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Relationship between effective population size, inbreeding and adult fitness-related traits in a steelhead (Oncorhynchus mykiss) population released in the wild

Authors


Correspondence: Kerry Naish, Fax: +1 206 543 5728; E-mail: knaish@uw.edu

Abstract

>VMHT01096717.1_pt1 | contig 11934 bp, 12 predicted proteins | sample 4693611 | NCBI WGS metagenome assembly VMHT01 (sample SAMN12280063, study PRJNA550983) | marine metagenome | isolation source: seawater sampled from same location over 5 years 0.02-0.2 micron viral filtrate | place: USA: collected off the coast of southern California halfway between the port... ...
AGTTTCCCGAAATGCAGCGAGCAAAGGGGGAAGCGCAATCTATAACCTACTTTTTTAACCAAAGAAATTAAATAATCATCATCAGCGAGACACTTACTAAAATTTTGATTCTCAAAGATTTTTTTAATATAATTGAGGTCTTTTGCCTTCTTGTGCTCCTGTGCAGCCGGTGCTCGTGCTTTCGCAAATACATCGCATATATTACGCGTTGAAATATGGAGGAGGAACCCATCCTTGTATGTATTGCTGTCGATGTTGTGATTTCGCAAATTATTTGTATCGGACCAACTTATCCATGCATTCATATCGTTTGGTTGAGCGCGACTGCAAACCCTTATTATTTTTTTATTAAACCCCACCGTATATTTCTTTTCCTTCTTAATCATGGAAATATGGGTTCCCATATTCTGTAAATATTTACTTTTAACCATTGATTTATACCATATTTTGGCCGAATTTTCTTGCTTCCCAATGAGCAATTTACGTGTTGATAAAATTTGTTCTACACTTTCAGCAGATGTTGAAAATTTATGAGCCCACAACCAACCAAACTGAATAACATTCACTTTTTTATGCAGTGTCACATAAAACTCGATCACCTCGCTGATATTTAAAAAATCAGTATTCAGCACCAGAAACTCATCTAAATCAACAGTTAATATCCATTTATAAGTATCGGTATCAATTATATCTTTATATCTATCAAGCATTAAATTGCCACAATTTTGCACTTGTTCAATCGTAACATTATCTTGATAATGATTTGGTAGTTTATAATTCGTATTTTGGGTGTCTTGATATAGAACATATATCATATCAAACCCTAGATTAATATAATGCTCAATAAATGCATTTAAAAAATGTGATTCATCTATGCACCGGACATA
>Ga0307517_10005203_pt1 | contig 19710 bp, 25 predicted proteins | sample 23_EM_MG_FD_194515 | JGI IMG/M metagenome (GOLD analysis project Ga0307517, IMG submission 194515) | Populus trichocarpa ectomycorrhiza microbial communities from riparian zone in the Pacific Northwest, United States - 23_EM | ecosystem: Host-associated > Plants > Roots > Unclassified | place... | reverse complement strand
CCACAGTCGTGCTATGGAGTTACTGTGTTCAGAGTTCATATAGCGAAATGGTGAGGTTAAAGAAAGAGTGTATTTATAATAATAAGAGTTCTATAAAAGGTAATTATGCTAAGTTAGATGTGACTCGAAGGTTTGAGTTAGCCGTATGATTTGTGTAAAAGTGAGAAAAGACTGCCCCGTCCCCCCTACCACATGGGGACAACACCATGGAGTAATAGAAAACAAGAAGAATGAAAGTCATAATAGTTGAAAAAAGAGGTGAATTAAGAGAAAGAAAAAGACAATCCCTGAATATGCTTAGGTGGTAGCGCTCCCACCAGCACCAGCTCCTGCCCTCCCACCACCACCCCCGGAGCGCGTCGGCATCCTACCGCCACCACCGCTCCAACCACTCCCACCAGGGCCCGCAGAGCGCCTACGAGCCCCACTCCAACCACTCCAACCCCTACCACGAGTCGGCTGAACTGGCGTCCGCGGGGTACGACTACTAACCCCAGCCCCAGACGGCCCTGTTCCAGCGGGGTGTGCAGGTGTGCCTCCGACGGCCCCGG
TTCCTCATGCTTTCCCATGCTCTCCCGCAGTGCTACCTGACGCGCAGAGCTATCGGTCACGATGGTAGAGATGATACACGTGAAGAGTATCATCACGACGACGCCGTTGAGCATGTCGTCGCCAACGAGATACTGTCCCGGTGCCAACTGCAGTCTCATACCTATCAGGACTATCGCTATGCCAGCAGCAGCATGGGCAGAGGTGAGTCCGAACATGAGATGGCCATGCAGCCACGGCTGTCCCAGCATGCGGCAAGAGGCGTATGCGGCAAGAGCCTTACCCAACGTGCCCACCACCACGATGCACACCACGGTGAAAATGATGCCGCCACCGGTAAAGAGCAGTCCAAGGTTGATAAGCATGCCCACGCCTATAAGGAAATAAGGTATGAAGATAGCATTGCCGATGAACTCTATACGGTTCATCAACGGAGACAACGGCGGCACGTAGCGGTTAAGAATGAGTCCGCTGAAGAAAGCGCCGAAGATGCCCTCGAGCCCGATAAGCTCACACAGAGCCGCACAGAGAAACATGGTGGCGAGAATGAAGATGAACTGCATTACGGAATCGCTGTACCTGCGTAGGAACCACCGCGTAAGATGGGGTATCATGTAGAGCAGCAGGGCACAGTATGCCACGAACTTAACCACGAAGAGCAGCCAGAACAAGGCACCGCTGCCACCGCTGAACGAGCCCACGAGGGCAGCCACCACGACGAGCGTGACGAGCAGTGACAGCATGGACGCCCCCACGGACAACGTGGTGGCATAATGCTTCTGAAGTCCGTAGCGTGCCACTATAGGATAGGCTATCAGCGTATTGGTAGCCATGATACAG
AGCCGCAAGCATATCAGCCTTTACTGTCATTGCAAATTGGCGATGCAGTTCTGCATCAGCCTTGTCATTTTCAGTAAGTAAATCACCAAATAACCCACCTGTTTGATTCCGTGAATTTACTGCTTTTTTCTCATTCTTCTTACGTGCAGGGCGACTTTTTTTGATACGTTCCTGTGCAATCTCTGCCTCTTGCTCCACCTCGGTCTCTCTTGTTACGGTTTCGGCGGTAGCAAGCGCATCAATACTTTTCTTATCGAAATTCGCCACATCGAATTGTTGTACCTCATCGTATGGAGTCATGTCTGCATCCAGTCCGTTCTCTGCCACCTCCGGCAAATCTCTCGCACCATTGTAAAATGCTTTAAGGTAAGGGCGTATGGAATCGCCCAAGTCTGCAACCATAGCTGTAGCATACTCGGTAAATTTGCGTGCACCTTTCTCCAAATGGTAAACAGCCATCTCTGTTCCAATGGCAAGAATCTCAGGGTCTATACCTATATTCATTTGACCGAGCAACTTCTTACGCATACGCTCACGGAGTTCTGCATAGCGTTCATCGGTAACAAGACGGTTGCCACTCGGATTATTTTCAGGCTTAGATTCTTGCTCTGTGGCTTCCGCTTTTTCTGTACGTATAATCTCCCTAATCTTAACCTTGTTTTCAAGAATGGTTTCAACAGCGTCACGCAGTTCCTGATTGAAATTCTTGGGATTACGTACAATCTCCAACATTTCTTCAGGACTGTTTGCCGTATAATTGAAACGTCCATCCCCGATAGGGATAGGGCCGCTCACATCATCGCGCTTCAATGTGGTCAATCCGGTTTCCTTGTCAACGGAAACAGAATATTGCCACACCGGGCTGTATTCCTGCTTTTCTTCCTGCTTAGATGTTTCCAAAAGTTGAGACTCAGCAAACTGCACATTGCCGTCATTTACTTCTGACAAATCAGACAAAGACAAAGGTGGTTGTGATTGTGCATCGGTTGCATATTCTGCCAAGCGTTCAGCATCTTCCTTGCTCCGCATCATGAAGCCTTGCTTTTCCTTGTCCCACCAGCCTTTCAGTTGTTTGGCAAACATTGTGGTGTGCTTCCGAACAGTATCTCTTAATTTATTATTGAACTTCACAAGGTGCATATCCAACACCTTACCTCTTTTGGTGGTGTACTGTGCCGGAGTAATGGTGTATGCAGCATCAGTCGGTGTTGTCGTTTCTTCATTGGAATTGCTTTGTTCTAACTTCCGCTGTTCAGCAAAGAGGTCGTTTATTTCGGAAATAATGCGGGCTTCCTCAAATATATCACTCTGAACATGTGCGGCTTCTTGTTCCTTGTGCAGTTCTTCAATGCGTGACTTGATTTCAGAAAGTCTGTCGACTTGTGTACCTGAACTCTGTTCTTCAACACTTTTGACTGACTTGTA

Inbreeding is of concern in supportive breeding programmes in Pacific salmonids, Oncorhynchus spp, where the number of breeding adults is limited by rearing space or poor survival to adulthood, and large numbers are released to supplement wild stocks and fisheries. We reconstructed the pedigree of 6602 migratory hatchery steelhead (Oncorhynchus mykiss) over four generations, to determine the incidence and fitness consequences of inbreeding in a northwest USA programme. The hatchery maintained an effective population size, math formula = 107.9 from F0 to F2, despite an increasing census size (N), which resulted in a decreasing Ne/N ratio (0.35 in F0 to 0.08 in F2). The reduced ratio was attributed to a small broodstock size, nonrandom transfers and high variance in reproductive success (particularly in males). We observed accumulation of inbreeding from the founder generation (in F4, percentage individuals with inbreeding coefficients Δf > 0 = 15.7%). Generalized linear mixed models showed that body length and weight decreased significantly with increasing Δf, and inbred fish returned later to spawn in a model that included father identity. However, there was no significant correlation between Δf and age at return, female fecundity or gonad weight. Similarly, there was no relationship between Δf and reproductive success of F2 and F3 individuals, which might be explained by the fact that reproductive success is partially controlled by hatchery mating protocols. This study is one of the first to show that small changes in inbreeding coefficient can affect some fitness-related traits in a monitored population propagated and released to the wild.

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